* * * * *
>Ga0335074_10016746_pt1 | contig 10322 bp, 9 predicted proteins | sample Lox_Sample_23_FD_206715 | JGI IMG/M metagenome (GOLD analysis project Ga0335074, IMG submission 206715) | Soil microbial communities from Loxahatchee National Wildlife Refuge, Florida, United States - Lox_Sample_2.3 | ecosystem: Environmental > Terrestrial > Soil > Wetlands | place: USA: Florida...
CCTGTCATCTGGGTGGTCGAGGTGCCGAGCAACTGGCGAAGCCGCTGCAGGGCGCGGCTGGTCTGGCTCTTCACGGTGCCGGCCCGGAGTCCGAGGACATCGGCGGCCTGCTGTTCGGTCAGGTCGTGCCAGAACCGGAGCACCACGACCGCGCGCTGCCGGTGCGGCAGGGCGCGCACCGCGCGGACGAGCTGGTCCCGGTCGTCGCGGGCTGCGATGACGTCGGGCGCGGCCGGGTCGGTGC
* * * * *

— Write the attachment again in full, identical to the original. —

>Ga0335074_10016746_pt1 | contig 10322 bp, 9 predicted proteins | sample Lox_Sample_23_FD_206715 | JGI IMG/M metagenome (GOLD analysis project Ga0335074, IMG submission 206715) | Soil microbial communities from Loxahatchee National Wildlife Refuge, Florida, United States - Lox_Sample_2.3 | ecosystem: Environmental > Terrestrial > Soil > Wetlands | place: USA: Florida...
CCTGTCATCTGGGTGGTCGAGGTGCCGAGCAACTGGCGAAGCCGCTGCAGGGCGCGGCTGGTCTGGCTCTTCACGGTGCCGGCCCGGAGTCCGAGGACATCGGCGGCCTGCTGTTCGGTCAGGTCGTGCCAGAACCGGAGCACCACGACCGCGCGCTGCCGGTGCGGCAGGGCGCGCACCGCGCGGACGAGCTGGTCCCGGTCGTCGCGGGCTGCGATGACGTCGGGCGCGGCCGGGTCGGTGC